As the world accrues more information, the internet age is quickly transforming into the data age. More data has been generated in the past two years than in all of human history. For brands, that torrent of information comes with new challenges and opportunities.
One of the most exciting milestones of the data age has arrived. It’s a new European Union standard that will have globally reaching effects: the General Data Protection Regulation (GDPR). Adopted in April 2016, it begins its transition to full application in May 2018, when it will ensure a new era in consumer data privacy and control.
Data protection regulation isn’t exactly new. The GDPR’s predecessor, 1995’s Data Protection Directive, will have completed its 23-year service to EU citizens when the GDPR is implemented. But 23 years is an eon in the IT world. It’s not surprising that legislation that was crafted when desktops ran Windows 95 and eBay was a start-up no longer meets present needs. (Many current users weren’t even born!)
Instead, GDPR will address today’s data privacy and control needs far more comprehensively. New regulations include data subject consent, data anonymity, breach notification, trans-border data transfers, and the appointment of data protection officers. GDPR applies if either the data controller/processor - such as Google - or person whose data is collected is based in the EU. In that sense, it has ramifications for any global company servicing Europe’s more than 740 million inhabitants.
And GDPR will enforce compliance by data controllers and processors with authority to impose hefty fines: up to 4% of worldwide turnover. With compliance becoming mandatory on 25th May 2018, companies only have just over 13 months to prepare. That requires major operational reforms.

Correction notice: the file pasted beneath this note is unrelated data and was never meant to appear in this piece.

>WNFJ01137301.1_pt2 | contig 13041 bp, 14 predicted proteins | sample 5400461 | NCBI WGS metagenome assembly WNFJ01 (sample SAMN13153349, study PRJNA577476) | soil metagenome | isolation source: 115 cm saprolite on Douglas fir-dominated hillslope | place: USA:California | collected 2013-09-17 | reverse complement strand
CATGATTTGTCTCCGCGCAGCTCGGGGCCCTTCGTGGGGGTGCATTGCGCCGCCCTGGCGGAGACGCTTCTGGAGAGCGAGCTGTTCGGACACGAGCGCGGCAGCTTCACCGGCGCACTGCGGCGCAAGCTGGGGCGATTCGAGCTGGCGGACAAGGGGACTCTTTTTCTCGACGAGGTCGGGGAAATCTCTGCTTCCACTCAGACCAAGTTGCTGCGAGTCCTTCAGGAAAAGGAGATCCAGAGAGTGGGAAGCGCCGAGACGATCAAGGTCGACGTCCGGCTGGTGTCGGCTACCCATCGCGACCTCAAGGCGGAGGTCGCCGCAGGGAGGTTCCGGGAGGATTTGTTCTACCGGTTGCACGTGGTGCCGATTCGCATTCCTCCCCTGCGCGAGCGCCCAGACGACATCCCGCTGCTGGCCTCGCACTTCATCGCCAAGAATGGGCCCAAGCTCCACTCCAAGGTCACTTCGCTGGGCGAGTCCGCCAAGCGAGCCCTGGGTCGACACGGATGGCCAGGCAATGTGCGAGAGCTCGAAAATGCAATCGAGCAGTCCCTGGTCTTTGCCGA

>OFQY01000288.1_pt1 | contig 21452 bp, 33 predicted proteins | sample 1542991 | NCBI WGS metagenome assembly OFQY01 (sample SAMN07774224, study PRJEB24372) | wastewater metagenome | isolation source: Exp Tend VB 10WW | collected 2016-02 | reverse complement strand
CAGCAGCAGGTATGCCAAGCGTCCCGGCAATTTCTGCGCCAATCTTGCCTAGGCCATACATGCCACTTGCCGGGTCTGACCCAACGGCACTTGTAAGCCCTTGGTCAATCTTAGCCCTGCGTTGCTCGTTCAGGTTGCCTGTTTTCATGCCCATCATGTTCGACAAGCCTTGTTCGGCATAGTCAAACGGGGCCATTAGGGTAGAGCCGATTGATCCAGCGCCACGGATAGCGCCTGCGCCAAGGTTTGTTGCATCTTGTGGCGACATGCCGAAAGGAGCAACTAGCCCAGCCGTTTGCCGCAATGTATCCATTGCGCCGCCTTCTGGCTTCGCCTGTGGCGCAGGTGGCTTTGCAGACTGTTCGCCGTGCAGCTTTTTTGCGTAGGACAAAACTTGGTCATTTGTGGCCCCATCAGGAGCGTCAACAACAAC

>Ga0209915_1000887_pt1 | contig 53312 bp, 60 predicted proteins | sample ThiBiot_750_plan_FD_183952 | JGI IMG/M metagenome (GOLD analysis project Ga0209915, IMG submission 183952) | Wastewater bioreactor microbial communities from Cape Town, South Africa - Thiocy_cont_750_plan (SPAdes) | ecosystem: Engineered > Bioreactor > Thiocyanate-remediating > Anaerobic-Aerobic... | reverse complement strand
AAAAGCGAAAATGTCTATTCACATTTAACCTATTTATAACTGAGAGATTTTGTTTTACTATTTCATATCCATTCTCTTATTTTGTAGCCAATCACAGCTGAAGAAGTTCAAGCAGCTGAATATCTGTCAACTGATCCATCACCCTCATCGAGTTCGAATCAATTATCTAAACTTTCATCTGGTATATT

A new era means a new opportunity
For brands, these changes pose a great opportunity to cultivate consumer trust and confidence. Those who do it best will win big in market share and brand loyalty. That requires understanding the consumer’s perspective on data privacy concerns. So it’s vital to present the GDPR’s principles into your data-gathering engagements in clear, sensible language, not just yesterday’s perfunctory checkboxes for the consumer’s consent, but the plain language of engaged consumer understanding.
These engagements need to be precise and, above all, designed to protect the consumer. To execute well in a world of ad blockers and unsubscribe buttons, brands need to get creative. But that’s what they do best, right? As UK Information Commissioner Elizabeth Denham put it, “it’s not privacy or innovation - it’s privacy and innovation.”
The payoff? Respecting your customer base through good use of this new privacy framework will greatly enhance consumer trust, respect, and confidence.
Leading the way and reaping the benefits
GDPR is all about putting control in the hands of consumers, but most consumers don’t know that yet. Many haven’t heard of it, let alone their newly-enhanced rights to privacy or even compensation. And that represents a once-in-a-generation business opportunity to re-engage audiences before consumers take the lead. Brands can drive these interactions in a way that lets both parties win.
What will consumers want in the GDPR era? Besides systems that are responsive to their requests and grant them control over their data and how it’s shared, consumers will soon enough learn of - and demand - the basic rights the GDPR grants them:
Coming late to this party won’t inspire the trust that drives brand success. Brands need to understand these concerns and establish trust and confidence early (meaning now).
5 steps toward GDPR compliance and enhanced consumer trust
Let’s review five actions brands can take to align with the GDPR, looking at the Regulation as a chance to strengthen consumer trust and engagement. Don’t panic! GDPR means business, but your team shouldn’t be in a frenzy. There’s still time to bring your company into compliance with the new Regulation and effectively engage consumers. This should be seen as a business opportunity, not a disabler. Putting your efforts into place now saves you from panicking later.
Brands still have plenty of time to prepare for GDPR compliance and improve their consumers’ experience, but they need to begin now if they’re going to make their data processes both compliant and engaging.